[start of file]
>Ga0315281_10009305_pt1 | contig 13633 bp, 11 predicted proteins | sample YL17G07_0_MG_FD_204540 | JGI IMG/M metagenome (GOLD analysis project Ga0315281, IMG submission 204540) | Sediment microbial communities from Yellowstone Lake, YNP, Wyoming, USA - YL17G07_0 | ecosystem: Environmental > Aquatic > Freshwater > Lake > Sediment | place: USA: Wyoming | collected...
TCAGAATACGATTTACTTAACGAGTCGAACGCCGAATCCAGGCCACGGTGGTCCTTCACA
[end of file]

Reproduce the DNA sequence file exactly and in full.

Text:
>Ga0315281_10009305_pt1 | contig 13633 bp, 11 predicted proteins | sample YL17G07_0_MG_FD_204540 | JGI IMG/M metagenome (GOLD analysis project Ga0315281, IMG submission 204540) | Sediment microbial communities from Yellowstone Lake, YNP, Wyoming, USA - YL17G07_0 | ecosystem: Environmental > Aquatic > Freshwater > Lake > Sediment | place: USA: Wyoming | collected...
TCAGAATACGATTTACTTAACGAGTCGAACGCCGAATCCAGGCCACGGTGGTCCTTCACA